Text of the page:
Forced Labour, Modern Slavery and Human Trafficking

“Those who deny freedom to others, deserve it not for themselves. … and whenever I hear anyone arguing for slavery, I feel a strong impulse to see it tried on him personally.”
Abraham Lincoln, US President
The word “slavery” conjures up images of shackles and transatlantic ships – depictions that seem relegated firmly to the past. But more people are enslaved today than at any other time in history. Experts have calculated that roughly 13 million people were captured and sold as slaves between the 15th and 19th centuries.Today, an estimated 40.3 million people – more than three times the figure during the transatlantic slave trade – are living in some form of modern slavery, according to the latest figures published by the UN’s International Labour Organization (ILO) and the Walk Free Foundation. Women and girls comprise 71% of all modern slavery victims. Children make up 25% and account for 10 million of all the slaves worldwide.
  • At any given time in 2016, an estimated 40.3 million people are in modern slavery, including 24.9 million in forced labour and 15.4 million in forced marriage.
  • It means there are 5.4 victims of modern slavery for every 1,000 people in the world.
  • 1 in 4 victims of modern slavery are children.
  • Out of the 24.9 million people trapped in forced labour, 16 million people are exploited in the private sector such as domestic work, construction or agriculture; 4.8 million persons in forced sexual exploitation, and 4 million persons in forced labour imposed by state authorities.
  • Women and girls are disproportionately affected by forced labour, accounting for 99% of victims in the commercial sex industry, and 58% in other sectors

40.3 million people in forced labour, sexual exploitation, domestic servitude and forced marriage worldwide

$150 billion made each year from forced labour, that’s over $4,750 a second

Women and girls are disproportionately affected by forced labour, accounting for 99% of victims in the commercial sex industry, and 58% in other sectors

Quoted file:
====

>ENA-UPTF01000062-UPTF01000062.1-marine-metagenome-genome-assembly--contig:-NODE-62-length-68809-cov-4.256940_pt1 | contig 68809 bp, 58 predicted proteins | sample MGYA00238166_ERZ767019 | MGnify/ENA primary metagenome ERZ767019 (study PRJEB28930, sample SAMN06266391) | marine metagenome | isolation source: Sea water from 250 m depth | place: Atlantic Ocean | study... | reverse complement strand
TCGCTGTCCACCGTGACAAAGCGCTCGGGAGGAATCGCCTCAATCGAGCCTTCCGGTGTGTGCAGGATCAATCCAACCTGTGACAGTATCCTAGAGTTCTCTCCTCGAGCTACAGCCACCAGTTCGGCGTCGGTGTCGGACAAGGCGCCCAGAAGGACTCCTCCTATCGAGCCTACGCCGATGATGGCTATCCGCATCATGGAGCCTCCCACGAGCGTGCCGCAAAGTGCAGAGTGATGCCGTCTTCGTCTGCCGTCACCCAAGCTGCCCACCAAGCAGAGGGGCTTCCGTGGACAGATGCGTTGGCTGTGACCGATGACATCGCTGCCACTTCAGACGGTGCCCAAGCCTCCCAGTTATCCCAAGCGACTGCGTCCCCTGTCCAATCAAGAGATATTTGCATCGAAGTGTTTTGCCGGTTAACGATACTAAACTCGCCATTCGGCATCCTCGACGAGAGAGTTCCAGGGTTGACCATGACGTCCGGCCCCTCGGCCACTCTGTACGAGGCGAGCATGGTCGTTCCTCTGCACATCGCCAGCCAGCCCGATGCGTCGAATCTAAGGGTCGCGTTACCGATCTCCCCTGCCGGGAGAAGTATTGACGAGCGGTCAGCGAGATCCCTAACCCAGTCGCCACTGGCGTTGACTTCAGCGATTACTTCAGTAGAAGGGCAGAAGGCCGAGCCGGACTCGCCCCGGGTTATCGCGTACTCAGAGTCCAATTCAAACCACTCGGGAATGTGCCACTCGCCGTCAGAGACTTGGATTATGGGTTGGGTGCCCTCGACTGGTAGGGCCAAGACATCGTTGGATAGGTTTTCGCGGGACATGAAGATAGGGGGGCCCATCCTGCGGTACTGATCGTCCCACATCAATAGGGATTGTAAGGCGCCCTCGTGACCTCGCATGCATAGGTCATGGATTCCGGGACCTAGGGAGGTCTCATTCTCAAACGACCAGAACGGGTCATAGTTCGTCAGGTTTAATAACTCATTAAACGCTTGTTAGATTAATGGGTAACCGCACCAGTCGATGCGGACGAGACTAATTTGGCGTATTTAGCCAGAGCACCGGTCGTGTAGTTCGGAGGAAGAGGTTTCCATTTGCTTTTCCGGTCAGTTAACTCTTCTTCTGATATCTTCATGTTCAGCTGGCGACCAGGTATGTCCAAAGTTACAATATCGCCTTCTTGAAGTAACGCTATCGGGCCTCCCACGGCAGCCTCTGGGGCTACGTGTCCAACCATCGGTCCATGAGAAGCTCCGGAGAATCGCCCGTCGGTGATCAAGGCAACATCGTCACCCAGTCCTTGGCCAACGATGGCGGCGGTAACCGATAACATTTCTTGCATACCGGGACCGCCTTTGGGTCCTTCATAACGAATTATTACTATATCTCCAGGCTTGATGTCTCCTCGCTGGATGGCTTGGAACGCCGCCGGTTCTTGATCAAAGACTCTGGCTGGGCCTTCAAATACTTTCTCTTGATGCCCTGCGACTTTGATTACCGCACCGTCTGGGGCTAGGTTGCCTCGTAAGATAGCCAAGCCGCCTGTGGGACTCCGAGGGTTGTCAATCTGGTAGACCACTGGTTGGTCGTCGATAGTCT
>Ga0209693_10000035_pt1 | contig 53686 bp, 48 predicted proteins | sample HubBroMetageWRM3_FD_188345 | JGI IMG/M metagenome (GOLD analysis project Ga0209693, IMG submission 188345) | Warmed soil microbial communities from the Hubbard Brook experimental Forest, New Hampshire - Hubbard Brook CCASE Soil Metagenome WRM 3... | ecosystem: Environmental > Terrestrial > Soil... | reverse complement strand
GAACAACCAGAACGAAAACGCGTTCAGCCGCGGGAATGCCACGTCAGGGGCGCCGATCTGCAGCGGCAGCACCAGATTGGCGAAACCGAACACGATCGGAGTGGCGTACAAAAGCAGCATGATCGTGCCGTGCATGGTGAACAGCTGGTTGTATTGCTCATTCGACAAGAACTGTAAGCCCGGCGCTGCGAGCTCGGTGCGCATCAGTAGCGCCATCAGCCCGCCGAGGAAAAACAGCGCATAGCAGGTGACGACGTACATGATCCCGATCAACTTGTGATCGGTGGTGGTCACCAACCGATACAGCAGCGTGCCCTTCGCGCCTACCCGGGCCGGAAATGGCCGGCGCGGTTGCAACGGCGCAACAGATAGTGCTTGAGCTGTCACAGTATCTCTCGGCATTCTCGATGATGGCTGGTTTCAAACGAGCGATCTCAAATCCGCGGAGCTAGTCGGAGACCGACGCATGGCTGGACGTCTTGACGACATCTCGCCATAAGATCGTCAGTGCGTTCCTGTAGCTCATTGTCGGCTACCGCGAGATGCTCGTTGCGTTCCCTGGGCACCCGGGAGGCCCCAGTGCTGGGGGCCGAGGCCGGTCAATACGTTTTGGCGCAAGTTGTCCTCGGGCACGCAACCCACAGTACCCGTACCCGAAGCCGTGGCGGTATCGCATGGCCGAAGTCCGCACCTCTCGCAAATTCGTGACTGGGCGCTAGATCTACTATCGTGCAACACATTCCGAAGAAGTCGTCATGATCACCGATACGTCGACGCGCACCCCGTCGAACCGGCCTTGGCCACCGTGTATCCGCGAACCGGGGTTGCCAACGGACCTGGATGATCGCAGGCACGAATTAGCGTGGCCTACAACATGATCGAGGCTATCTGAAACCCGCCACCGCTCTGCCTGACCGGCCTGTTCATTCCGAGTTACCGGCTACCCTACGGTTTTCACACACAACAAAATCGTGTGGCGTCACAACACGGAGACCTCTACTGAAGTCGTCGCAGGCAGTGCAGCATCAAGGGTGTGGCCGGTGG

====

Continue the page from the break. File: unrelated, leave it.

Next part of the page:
“Human trafficking is one of the most heinous crimes imaginable, which is also part of modern-day slavery. A gross violation of human rights, the victims, are mostly women and children. They are compelled to provide their labour or sexual services, through a variety of coercive practices all for the direct profit of their perpetrators. In many places in the continent, exploitation often occurs through intimidation, force, sexual assault and threats of violence. Join us in our fight against this barbaric practice, which is still going on all over the continent”

Dr Feyi Ogunade
Executive Director, AU Watch

What is human trafficking?

A crime with three elements

Human trafficking is often confused with human smuggling, so what are the differences?

Human trafficking involves the recruitment, transportation, harbouring and/ or exercising control, direction or influence over the movements of a person in order to exploit that person, typically through sexual exploitation or forced labour. It is often described as a modern form of slavery.
Consent: The smuggling of migrants, while often undertaken in dangerous or degrading conditions, involves migrants who have consented to the smuggling. Trafficking victims, on the other hand, have either never consented or, if they initially consented, that consent has been rendered meaningless by the coercive, deceptive or abusive actions of the traffickers.
Exploitation: Smuggling ends with the migrants’ arrival at their destination, whereas trafficking involves the ongoing exploitation of the victim.